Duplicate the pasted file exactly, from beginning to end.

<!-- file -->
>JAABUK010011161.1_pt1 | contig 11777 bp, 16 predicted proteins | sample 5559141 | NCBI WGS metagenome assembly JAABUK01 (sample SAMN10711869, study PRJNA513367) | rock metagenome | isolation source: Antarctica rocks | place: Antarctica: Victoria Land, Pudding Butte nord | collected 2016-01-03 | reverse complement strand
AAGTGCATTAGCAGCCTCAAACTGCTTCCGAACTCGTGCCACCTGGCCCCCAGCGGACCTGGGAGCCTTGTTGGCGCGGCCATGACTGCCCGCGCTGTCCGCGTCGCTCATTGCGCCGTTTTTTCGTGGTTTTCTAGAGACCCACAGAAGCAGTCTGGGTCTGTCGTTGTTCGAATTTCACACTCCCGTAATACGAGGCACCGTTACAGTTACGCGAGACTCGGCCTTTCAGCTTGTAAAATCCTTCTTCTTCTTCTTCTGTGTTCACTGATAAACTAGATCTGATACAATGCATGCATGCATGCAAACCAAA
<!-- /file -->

>JAABUK010011161.1_pt1 | contig 11777 bp, 16 predicted proteins | sample 5559141 | NCBI WGS metagenome assembly JAABUK01 (sample SAMN10711869, study PRJNA513367) | rock metagenome | isolation source: Antarctica rocks | place: Antarctica: Victoria Land, Pudding Butte nord | collected 2016-01-03 | reverse complement strand
AAGTGCATTAGCAGCCTCAAACTGCTTCCGAACTCGTGCCACCTGGCCCCCAGCGGACCTGGGAGCCTTGTTGGCGCGGCCATGACTGCCCGCGCTGTCCGCGTCGCTCATTGCGCCGTTTTTTCGTGGTTTTCTAGAGACCCACAGAAGCAGTCTGGGTCTGTCGTTGTTCGAATTTCACACTCCCGTAATACGAGGCACCGTTACAGTTACGCGAGACTCGGCCTTTCAGCTTGTAAAATCCTTCTTCTTCTTCTTCTGTGTTCACTGATAAACTAGATCTGATACAATGCATGCATGCATGCAAACCAAA